30 Mar Chromacity Co-Founder & Commercial Director
In the last instalment of our series of team blogs, we spoke with Dr Christopher G. Leburn about the entrepreneurial journey to commercialise academic research as the Chromacity Co-Founder.
The journey for Dr Leburn, as the Co-Founder and Commercial Director of Chromacity, is intrinsically linked with the development of the ultrafast laser.
“I’ve always been fascinated about the applied physics that is essential for ultrafast lasers to operate”.
In the early days, Christopher completed an undergraduate degree in Physics at St Andrews University before achieving an MSc. in Lasers and Optoelectronic Devices, which was co-delivered between St Andrews and Heriot-Watt University.
The passion for lasers was always there, but it wasn’t until Dr Leburn embarked upon a PhD in Laser Physics that he realised the true potential of ultrafast lasers to advance scientific research and make a positive impact upon society.
Dr Leburn explained: “I was fortunate to complete my PhD in ultrashort-pulse lasers at the research group in St Andrews which actually pioneered the Kerr lens modelocked Ti:sapphire laser”.
“Looking back over twenty years ago now, I have very fond memories of that time and I gained a lot of valuable knowledge surrounding the complexities and inner workings of laser architecture.”
“It was clear back then, that the light source emitted from ultrafast lasers could serve as the underlying technology in enhancing life science imaging and developing solutions which can improve a patient’s overall quality of life. This became a real motivating factor.”
“Today, our femtosecond lasers are deployed in ground-breaking experiments which use nanoparticles to develop targeted therapies against pancreatic cancer.”
Although Dr Leburn’s ambition and motivation was strong, transforming academic research excellence into a viable business model was a vital stage in the journey.
On completion of his PhD, Dr Leburn took on the role of Assistant Programme Director at St Andrews for an £11 million EPSRC interdisciplinary research collaboration (IRC), involving six leading universities and five industrial partners.
This consortium allowed Dr Leburn to gain experience in how academic and industrial partners can establish an ecosystem that drives fundamental research. However, it was participation in the Converge Challenge which ultimately led to the formation of Chromacity.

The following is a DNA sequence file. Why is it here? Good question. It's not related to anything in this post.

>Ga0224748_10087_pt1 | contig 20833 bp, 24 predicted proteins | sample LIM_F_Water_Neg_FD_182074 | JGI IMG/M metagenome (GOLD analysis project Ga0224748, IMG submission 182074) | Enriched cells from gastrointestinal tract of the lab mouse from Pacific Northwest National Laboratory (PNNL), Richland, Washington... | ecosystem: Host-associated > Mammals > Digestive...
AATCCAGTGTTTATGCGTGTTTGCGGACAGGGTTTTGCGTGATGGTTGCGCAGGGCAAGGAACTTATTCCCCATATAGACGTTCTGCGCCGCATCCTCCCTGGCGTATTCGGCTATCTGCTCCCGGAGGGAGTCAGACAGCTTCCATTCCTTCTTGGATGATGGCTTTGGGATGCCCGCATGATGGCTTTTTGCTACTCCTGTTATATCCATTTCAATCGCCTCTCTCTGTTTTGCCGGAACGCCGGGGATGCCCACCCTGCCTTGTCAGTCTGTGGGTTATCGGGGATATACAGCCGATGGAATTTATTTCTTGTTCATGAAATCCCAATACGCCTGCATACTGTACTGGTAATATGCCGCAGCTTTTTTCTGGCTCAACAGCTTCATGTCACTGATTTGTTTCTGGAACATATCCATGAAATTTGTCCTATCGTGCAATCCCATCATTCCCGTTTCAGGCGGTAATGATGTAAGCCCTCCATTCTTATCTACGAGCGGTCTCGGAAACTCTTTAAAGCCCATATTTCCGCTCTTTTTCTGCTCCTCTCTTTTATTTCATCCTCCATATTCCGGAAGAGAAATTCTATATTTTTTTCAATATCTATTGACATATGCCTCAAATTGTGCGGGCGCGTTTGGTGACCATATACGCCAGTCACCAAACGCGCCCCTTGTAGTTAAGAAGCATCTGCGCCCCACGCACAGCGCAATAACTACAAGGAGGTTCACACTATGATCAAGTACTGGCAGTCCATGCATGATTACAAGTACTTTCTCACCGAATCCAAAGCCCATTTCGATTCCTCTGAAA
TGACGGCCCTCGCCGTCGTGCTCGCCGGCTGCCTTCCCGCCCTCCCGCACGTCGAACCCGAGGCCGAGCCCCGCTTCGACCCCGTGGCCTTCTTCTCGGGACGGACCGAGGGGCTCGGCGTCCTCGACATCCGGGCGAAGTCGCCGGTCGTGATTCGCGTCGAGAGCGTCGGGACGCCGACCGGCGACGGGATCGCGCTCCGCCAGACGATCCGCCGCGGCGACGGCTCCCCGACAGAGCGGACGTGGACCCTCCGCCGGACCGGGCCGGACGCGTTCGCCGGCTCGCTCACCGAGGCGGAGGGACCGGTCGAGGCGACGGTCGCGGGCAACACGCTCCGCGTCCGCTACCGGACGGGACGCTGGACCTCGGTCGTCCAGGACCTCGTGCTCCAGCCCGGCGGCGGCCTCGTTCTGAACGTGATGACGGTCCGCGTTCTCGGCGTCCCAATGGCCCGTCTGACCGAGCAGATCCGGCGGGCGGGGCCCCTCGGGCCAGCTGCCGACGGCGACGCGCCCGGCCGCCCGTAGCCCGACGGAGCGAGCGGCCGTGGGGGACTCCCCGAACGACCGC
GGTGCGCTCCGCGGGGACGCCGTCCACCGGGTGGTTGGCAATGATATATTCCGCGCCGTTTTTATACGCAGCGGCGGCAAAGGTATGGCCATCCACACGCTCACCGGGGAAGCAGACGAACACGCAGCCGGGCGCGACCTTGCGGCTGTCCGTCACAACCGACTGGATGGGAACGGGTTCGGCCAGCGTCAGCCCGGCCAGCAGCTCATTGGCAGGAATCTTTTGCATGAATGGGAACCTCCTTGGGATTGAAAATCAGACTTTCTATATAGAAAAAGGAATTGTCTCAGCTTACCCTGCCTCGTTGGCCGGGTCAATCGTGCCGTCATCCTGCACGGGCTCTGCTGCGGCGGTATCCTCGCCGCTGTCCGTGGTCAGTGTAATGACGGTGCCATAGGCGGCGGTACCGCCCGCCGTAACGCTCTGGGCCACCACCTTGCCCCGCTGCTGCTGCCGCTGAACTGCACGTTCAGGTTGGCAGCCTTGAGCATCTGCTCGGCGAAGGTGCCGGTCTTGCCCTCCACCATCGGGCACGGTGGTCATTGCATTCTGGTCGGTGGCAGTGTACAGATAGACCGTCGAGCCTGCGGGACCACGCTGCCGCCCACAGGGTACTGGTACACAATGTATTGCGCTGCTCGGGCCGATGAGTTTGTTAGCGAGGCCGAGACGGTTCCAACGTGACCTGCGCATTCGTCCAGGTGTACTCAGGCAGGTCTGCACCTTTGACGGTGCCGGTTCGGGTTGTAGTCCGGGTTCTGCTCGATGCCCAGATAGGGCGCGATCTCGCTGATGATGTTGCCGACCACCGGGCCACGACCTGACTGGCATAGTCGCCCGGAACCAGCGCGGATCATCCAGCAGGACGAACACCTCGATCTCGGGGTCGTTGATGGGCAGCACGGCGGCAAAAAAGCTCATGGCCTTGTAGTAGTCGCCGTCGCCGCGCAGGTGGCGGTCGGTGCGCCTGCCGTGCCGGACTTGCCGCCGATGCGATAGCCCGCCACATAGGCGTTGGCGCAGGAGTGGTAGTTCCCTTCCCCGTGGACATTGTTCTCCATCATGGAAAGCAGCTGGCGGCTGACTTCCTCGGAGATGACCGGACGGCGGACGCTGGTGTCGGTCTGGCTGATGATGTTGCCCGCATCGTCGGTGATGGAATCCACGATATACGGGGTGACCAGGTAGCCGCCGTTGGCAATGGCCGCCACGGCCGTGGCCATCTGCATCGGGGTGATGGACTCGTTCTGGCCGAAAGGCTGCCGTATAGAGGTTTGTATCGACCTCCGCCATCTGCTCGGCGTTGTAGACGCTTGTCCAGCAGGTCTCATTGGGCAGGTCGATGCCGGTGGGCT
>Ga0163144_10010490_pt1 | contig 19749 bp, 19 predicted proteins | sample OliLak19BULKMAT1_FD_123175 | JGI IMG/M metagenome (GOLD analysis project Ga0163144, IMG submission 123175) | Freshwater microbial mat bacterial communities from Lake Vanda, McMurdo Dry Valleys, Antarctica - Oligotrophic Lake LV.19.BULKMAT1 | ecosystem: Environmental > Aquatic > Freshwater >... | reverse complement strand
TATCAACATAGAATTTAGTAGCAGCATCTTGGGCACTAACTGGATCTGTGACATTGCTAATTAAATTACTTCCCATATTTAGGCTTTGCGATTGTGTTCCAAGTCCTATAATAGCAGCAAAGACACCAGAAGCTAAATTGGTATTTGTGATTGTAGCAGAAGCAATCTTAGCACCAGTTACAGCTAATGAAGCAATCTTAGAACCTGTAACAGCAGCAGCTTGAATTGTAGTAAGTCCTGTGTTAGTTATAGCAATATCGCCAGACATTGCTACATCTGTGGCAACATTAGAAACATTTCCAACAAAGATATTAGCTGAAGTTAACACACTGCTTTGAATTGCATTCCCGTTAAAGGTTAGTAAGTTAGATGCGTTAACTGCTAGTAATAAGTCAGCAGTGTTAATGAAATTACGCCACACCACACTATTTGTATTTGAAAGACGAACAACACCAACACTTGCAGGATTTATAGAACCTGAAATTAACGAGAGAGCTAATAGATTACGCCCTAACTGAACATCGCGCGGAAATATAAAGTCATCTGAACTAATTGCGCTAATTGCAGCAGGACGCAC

The Converge Challenge is a competition that is designed to identify possible business ideas out of academic projects with access to essential funding. Dr Leburn and his colleagues submitted a business plan which was scrutinised for scalability, market validation and disruptiveness.
The plan received a placed finish in the Converge Challenge and this led to the creation of Chromacity in 2013.
Dr Leburn successfully led the growth of Chromacity as CEO, whilst undertaking a Royal Society of Edinburgh Enterprise Fellowship to develop new skills which would take the business forward. In time, Chromacity began to excel in manufacturing a suite of ultrafast lasers for academia.
Chromacity supplied their first flagship Optical Parametric Oscillator (OPO) to the University of Glasgow in support of research into infrared superconducting single-photon detectors around 2015.
“The Chromacity OPO generates a broad bandwidth of light across the near to mid-IR spectral region, developing a tunable and short picosecond output. Tunability and high average power enables the detection of a wide range of solids, liquids and gases for materials characterisation, stand-off and explosive detection”.
Built on the strong foundations of manufacturing ultrafast lasers for universities, Chromacity began to expand its R&D capabilities and product range to target industrial applications. Dr Leburn explained how the Chromacity OPO has been the linchpin to access new industrial markets:
“Our OPO technology has been used in FTIR spectroscopy to detect chemical signatures which are harmful to people, assets and the environment. This stand-off detection technique has huge potential in environmental monitoring, including matters of national security and defence.”
Dr Leburn began to focus on identifying new application areas for Chromacity and drive revenue whilst passing the reins over to Shahida Imani, who specialises in scaling high-growth tech companies and investor relations.
“Shahida and I share the same vision and work ethos to drive Chromacity forward. I’m involved in all aspects of generating and closing opportunities in our sales pipeline and identifying new markets with a strategic fit.”
Whereas the pandemic has affected all businesses, I personally believe that Chromacity has adapted exceptionally well. Our new remote installation capability has uniquely positioned Chromacity to sell OPOs in key territories, such as China and the USA, without an engineer required onsite”.
“This has been a fantastic achievement during challenging times. I really enjoy working with the team and appreciate the contribution everyone has made towards implementing the right infrastructure for future development. I’m excited about what the future holds for Chromacity.”
Dr Leburn continues to accelerate the growth of Chromacity as the Co-Founder and Commercial Director. In his spare time, Dr Leburn spends time with his wife and three daughters, unless he can escape to the golf courses surrounding St Andrews, not too far from where it all began.